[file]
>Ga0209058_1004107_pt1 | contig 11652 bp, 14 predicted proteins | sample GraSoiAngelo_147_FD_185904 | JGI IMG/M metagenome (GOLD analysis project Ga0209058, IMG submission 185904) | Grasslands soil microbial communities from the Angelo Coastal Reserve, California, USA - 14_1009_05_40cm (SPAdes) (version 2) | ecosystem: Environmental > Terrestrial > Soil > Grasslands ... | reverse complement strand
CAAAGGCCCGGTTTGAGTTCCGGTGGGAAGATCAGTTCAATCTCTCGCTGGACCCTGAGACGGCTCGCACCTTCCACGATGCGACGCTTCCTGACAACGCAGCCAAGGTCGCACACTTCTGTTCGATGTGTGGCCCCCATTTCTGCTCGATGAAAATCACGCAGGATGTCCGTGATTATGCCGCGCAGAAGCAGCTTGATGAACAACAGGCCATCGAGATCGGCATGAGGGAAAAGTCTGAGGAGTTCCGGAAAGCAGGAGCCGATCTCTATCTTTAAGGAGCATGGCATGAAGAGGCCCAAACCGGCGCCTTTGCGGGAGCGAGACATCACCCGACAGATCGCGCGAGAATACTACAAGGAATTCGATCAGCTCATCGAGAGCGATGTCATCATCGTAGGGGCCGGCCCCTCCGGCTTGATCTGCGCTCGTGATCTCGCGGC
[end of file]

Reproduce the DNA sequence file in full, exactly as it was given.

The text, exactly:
>Ga0209058_1004107_pt1 | contig 11652 bp, 14 predicted proteins | sample GraSoiAngelo_147_FD_185904 | JGI IMG/M metagenome (GOLD analysis project Ga0209058, IMG submission 185904) | Grasslands soil microbial communities from the Angelo Coastal Reserve, California, USA - 14_1009_05_40cm (SPAdes) (version 2) | ecosystem: Environmental > Terrestrial > Soil > Grasslands ... | reverse complement strand
CAAAGGCCCGGTTTGAGTTCCGGTGGGAAGATCAGTTCAATCTCTCGCTGGACCCTGAGACGGCTCGCACCTTCCACGATGCGACGCTTCCTGACAACGCAGCCAAGGTCGCACACTTCTGTTCGATGTGTGGCCCCCATTTCTGCTCGATGAAAATCACGCAGGATGTCCGTGATTATGCCGCGCAGAAGCAGCTTGATGAACAACAGGCCATCGAGATCGGCATGAGGGAAAAGTCTGAGGAGTTCCGGAAAGCAGGAGCCGATCTCTATCTTTAAGGAGCATGGCATGAAGAGGCCCAAACCGGCGCCTTTGCGGGAGCGAGACATCACCCGACAGATCGCGCGAGAATACTACAAGGAATTCGATCAGCTCATCGAGAGCGATGTCATCATCGTAGGGGCCGGCCCCTCCGGCTTGATCTGCGCTCGTGATCTCGCGGC